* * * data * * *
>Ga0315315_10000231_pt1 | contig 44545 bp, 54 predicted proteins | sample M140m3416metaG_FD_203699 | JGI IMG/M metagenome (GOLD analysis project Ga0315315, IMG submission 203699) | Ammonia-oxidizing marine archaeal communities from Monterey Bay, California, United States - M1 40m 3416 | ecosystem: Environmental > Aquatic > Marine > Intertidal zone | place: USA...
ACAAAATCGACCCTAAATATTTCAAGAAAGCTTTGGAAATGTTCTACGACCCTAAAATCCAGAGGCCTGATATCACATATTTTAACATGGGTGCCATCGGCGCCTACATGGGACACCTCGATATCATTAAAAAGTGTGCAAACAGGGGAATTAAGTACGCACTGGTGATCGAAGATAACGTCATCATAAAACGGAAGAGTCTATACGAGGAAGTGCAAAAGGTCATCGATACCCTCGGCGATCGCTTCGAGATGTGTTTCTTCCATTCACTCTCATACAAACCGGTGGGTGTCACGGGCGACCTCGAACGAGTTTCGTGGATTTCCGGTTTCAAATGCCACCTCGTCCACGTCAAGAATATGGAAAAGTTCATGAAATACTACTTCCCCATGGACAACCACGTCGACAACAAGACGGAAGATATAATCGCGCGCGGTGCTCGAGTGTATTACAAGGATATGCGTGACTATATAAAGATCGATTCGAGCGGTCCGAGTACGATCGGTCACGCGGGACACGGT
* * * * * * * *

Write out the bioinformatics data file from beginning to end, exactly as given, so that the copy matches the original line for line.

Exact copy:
>Ga0315315_10000231_pt1 | contig 44545 bp, 54 predicted proteins | sample M140m3416metaG_FD_203699 | JGI IMG/M metagenome (GOLD analysis project Ga0315315, IMG submission 203699) | Ammonia-oxidizing marine archaeal communities from Monterey Bay, California, United States - M1 40m 3416 | ecosystem: Environmental > Aquatic > Marine > Intertidal zone | place: USA...
ACAAAATCGACCCTAAATATTTCAAGAAAGCTTTGGAAATGTTCTACGACCCTAAAATCCAGAGGCCTGATATCACATATTTTAACATGGGTGCCATCGGCGCCTACATGGGACACCTCGATATCATTAAAAAGTGTGCAAACAGGGGAATTAAGTACGCACTGGTGATCGAAGATAACGTCATCATAAAACGGAAGAGTCTATACGAGGAAGTGCAAAAGGTCATCGATACCCTCGGCGATCGCTTCGAGATGTGTTTCTTCCATTCACTCTCATACAAACCGGTGGGTGTCACGGGCGACCTCGAACGAGTTTCGTGGATTTCCGGTTTCAAATGCCACCTCGTCCACGTCAAGAATATGGAAAAGTTCATGAAATACTACTTCCCCATGGACAACCACGTCGACAACAAGACGGAAGATATAATCGCGCGCGGTGCTCGAGTGTATTACAAGGATATGCGTGACTATATAAAGATCGATTCGAGCGGTCCGAGTACGATCGGTCACGCGGGACACGGT